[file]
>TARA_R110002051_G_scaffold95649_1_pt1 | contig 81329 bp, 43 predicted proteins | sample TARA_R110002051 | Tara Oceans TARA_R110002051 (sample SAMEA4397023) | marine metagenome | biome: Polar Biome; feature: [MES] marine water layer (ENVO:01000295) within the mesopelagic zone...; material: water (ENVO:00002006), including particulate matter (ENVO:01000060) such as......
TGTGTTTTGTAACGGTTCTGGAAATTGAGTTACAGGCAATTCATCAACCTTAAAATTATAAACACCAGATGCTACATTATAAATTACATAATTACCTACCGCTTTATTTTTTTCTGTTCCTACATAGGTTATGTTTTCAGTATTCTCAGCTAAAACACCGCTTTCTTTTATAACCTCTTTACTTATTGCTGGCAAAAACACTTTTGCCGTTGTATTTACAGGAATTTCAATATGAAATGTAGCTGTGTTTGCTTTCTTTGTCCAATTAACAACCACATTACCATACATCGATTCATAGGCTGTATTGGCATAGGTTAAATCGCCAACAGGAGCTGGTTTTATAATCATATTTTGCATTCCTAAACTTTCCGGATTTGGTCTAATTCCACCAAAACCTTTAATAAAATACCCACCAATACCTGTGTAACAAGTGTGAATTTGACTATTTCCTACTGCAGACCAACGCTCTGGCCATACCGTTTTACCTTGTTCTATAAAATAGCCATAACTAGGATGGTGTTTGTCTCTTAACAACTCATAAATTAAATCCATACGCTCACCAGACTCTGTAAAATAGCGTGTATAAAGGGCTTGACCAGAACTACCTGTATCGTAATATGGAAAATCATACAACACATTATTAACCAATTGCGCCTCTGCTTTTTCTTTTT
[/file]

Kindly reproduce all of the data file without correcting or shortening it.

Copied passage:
>TARA_R110002051_G_scaffold95649_1_pt1 | contig 81329 bp, 43 predicted proteins | sample TARA_R110002051 | Tara Oceans TARA_R110002051 (sample SAMEA4397023) | marine metagenome | biome: Polar Biome; feature: [MES] marine water layer (ENVO:01000295) within the mesopelagic zone...; material: water (ENVO:00002006), including particulate matter (ENVO:01000060) such as......
TGTGTTTTGTAACGGTTCTGGAAATTGAGTTACAGGCAATTCATCAACCTTAAAATTATAAACACCAGATGCTACATTATAAATTACATAATTACCTACCGCTTTATTTTTTTCTGTTCCTACATAGGTTATGTTTTCAGTATTCTCAGCTAAAACACCGCTTTCTTTTATAACCTCTTTACTTATTGCTGGCAAAAACACTTTTGCCGTTGTATTTACAGGAATTTCAATATGAAATGTAGCTGTGTTTGCTTTCTTTGTCCAATTAACAACCACATTACCATACATCGATTCATAGGCTGTATTGGCATAGGTTAAATCGCCAACAGGAGCTGGTTTTATAATCATATTTTGCATTCCTAAACTTTCCGGATTTGGTCTAATTCCACCAAAACCTTTAATAAAATACCCACCAATACCTGTGTAACAAGTGTGAATTTGACTATTTCCTACTGCAGACCAACGCTCTGGCCATACCGTTTTACCTTGTTCTATAAAATAGCCATAACTAGGATGGTGTTTGTCTCTTAACAACTCATAAATTAAATCCATACGCTCACCAGACTCTGTAAAATAGCGTGTATAAAGGGCTTGACCAGAACTACCTGTATCGTAATATGGAAAATCATACAACACATTATTAACCAATTGCGCCTCTGCTTTTTCTTTTT